Seeing our children make decisions that can bring about pain is hard for any parent. But remembering those sweet moments of motherhood can help ease that pain.
by Gail Kittleson
The biblical Elizabeth, Zachariah’s wife, reminds us how precious a child is. Having waited decades to bear a child, Elizabeth had no choice but to give up.
She did her best to keep honoring God. But then, the miracle—Gabriel appeared to Zachariah, who failed to believe and lost his voice until the birth.
But not Elizabeth. She went off and spent five months “relishing her pregnancy.” Her overflowing praise song encouraged Mary, Jesus’ mother, in her early pregnancy.
We can only imagine Elizabeth’s overwhelming joy at birthing a baby boy. Long past the age of mothering, she cherished every moment.
I wonder if her joints ached, and if she cried tears of relief when little Johnny finally went to sleep at night? And yet, even then that original joy laced her exhaustion.
But John’s headstrong nature led him down uncommon paths—some would say bizarre. When he butted heads with the Pharisees, did Elizabeth reflect on those early, malleable days of her good little boy?
Parenting can become a pain, yet the potential of growing right along with our offspring beckons us. Growing often hurts, but as we allow our children to walk—even if they stumble—life’s up and down road, we’re guided back to our own road. Still plenty of challenges waiting for us . . . always room to grow in character.
Like every mother, Elizabeth wanted the best for her son, but did she live to observe him become John the Baptist, the Messiah’s forerunner? If so, she suffered great pain, for his was no easy road. His ignominious death would break any mother’s heart.
Sometimes, focusing on our memories of that first unique moment of motherhood is the best we can do.
Pearl Harbor attacked! The United States is at war.
But Addie fights her own battles on the Iowa home front. Her controlling husband Harold vents his rage on her when his father’s stoke prevents him from joining the military. He degrades Addie, ridicules her productive victory garden, and even labels her childlessness as God’s punishment.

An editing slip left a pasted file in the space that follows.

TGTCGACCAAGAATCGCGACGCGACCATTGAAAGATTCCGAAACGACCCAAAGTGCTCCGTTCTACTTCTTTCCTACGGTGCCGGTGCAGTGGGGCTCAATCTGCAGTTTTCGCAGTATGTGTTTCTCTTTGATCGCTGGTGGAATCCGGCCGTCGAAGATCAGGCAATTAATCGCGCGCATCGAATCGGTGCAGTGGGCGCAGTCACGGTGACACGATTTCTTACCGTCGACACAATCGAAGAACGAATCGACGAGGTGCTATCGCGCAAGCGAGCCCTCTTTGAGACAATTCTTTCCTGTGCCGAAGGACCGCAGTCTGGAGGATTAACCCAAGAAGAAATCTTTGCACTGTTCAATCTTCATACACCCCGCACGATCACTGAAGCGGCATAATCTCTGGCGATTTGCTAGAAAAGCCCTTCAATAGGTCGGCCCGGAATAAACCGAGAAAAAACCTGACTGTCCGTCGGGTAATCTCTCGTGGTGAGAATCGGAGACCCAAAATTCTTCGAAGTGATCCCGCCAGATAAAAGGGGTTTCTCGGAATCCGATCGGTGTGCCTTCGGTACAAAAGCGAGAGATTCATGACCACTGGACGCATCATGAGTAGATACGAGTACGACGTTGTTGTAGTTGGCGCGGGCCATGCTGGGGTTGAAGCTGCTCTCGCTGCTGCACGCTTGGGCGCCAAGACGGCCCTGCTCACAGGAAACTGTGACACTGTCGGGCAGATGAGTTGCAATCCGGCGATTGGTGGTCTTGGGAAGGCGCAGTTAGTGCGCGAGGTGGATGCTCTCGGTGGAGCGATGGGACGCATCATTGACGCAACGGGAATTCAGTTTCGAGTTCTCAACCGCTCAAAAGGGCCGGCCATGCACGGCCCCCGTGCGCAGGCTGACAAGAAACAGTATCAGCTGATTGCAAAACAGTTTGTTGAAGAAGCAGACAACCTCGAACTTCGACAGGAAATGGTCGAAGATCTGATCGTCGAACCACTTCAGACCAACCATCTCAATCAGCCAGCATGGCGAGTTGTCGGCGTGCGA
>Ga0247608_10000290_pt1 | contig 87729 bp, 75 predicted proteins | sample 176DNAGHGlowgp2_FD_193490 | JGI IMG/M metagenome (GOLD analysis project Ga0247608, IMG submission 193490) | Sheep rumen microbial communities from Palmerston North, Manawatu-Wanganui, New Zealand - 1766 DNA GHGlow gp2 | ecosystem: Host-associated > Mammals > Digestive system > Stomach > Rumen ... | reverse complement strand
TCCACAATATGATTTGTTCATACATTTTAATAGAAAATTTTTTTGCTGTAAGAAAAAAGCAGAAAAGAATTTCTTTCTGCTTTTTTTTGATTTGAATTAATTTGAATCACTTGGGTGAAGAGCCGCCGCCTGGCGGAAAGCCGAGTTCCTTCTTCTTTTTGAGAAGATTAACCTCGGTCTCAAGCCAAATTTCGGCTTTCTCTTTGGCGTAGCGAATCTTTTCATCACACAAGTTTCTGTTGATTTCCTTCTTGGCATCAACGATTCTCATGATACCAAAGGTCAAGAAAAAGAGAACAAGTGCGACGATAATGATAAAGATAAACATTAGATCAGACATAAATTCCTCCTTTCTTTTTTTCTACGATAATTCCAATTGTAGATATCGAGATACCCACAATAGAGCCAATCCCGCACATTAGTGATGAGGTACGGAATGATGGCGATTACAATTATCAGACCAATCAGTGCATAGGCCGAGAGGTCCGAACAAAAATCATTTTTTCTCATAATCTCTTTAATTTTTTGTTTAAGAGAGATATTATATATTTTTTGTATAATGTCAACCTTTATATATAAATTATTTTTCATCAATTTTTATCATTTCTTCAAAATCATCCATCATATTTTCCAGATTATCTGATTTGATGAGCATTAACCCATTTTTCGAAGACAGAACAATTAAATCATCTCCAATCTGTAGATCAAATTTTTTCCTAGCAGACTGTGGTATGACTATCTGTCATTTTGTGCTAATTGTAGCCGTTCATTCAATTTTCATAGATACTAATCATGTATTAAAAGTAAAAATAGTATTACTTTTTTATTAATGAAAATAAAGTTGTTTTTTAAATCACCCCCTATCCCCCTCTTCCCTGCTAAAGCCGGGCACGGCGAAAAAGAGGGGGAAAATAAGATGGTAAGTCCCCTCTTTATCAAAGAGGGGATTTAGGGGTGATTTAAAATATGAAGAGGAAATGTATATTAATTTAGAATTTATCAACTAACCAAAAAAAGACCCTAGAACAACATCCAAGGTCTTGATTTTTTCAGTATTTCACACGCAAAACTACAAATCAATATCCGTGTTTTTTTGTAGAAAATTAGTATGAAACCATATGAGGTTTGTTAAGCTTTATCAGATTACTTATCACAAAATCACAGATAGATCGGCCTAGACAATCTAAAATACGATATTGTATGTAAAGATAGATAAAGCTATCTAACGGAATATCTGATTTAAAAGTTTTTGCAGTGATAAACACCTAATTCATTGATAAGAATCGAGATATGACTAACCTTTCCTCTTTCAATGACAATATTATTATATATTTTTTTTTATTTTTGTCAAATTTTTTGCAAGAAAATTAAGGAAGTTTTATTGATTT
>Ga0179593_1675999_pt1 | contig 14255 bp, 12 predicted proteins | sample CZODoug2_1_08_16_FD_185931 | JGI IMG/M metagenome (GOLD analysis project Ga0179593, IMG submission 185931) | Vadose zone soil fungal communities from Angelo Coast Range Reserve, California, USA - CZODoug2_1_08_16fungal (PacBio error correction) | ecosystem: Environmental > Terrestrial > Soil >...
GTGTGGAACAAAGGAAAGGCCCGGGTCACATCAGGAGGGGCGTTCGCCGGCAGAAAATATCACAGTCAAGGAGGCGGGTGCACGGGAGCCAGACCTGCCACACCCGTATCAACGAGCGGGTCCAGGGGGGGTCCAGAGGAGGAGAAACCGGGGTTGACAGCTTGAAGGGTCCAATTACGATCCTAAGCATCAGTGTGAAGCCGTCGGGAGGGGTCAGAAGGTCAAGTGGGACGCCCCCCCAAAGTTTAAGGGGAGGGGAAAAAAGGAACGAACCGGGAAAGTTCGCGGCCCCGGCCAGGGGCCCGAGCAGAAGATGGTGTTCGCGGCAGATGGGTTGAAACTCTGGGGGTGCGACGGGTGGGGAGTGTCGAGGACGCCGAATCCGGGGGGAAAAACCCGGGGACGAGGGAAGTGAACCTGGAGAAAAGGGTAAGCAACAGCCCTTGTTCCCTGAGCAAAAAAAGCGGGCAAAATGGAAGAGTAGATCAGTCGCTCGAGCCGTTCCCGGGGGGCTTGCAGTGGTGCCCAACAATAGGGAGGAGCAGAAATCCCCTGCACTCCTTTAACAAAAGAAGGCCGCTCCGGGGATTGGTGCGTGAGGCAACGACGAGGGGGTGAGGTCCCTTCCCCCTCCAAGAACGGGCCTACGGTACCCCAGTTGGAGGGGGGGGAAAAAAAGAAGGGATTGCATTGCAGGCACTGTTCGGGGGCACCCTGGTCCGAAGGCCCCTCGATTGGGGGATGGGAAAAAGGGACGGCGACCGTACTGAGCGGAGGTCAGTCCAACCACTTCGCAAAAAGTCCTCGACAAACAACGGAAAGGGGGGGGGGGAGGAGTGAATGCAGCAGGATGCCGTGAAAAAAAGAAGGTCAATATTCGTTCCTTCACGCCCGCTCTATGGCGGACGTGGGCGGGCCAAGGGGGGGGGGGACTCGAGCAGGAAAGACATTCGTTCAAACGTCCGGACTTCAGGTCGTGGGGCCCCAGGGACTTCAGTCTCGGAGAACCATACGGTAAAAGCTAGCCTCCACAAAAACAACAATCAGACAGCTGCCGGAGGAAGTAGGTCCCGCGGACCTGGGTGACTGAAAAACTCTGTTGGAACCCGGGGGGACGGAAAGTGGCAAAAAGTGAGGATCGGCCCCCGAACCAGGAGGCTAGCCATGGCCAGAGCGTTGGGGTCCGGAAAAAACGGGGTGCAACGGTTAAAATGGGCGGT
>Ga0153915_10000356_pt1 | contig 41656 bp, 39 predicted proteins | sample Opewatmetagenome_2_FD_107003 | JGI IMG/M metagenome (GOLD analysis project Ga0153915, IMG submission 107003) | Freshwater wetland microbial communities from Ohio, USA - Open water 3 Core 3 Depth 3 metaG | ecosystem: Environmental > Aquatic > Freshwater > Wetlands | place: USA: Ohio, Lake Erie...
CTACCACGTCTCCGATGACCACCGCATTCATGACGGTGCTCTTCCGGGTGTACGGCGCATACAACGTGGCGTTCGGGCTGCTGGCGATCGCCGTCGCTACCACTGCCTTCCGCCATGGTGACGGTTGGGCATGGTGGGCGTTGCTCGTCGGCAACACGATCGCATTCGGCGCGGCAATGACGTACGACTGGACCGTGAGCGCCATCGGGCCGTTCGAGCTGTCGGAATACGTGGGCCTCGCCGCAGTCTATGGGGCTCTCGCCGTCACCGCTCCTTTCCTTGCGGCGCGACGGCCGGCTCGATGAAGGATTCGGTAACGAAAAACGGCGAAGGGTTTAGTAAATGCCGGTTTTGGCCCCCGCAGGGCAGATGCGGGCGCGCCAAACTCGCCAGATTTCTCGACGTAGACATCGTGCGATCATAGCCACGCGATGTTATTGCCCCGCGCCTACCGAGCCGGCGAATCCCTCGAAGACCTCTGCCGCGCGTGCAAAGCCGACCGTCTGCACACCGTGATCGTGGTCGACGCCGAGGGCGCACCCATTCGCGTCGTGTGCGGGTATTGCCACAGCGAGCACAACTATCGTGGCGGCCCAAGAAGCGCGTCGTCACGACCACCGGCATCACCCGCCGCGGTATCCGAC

When he manipulates his way into a military unit bound for Normandy, Addie learns that her best friend Kate’s pilot husband has died on a mission, leaving her stranded in London in desperate straits.
Will Addie be able to help Kate, and find courage to trust God with her future?
Find In Times Like These on Amazon.
Gail lives in northern Iowa with her husband of thirty-eight years. They enjoy family and the Arizona Ponderosa pine forest in winter. Gail’s all about words—she loves to read, write, edit for other authors, and facilitate writing workshops.
In her latest release, In Times Like These, a young World War II farm wife longs to become a parent, but her husband blames her for their childlessness. Readers resonate to Addie’s home front made-do attitude and cheer her on to find her voice while the war ignites battles all over the world.
Let’s talk about this. When our children our young, our primary aim is to raise them to be fully devoted Christ followers, or at least, it should be. But what happens when those children who were raised to seek after Christ and His will begin to put feet to their faith? How would you respond if your child said they wanted to serve Christ in the Middle East? Or Northern Korea? Or in another dangerous and difficult way? Our daughter has shared some potential God-nudges with us, and as I listened, there were times the Mama Bear in me rose up, and I longed to redirect her. To protect her–from all the unknowns she might face. But I realized doing so would encourage her to live a partial faith and would send the message: “I want you to obey God fully–when it’s easy, safe, and convenient.” And I couldn’t do that. I hope my resolve to continually point her to surrender lasts when it comes time for her to step out in whatever direction God leads, even if He leads her in a way I find unsettling. Because I know, deep in my protective Mama’s heart, true joy and fulfillment come from full surrender.
When has God nudged your children in a direction that felt uncomfortable for you, and how did you respond? Did God use anything–a verse, song, maybe note from a friend, to encourage you during that time? Share your thoughts here in the comments below or on Facebook, because we can all learn from each other.
Before I go, to those who prayed for my trip to Des Moines, thank you! God showed up in such a mighty way. I should maybe write a blog post about it, so you can celebrate His awesome mercy with me. Stay tuned!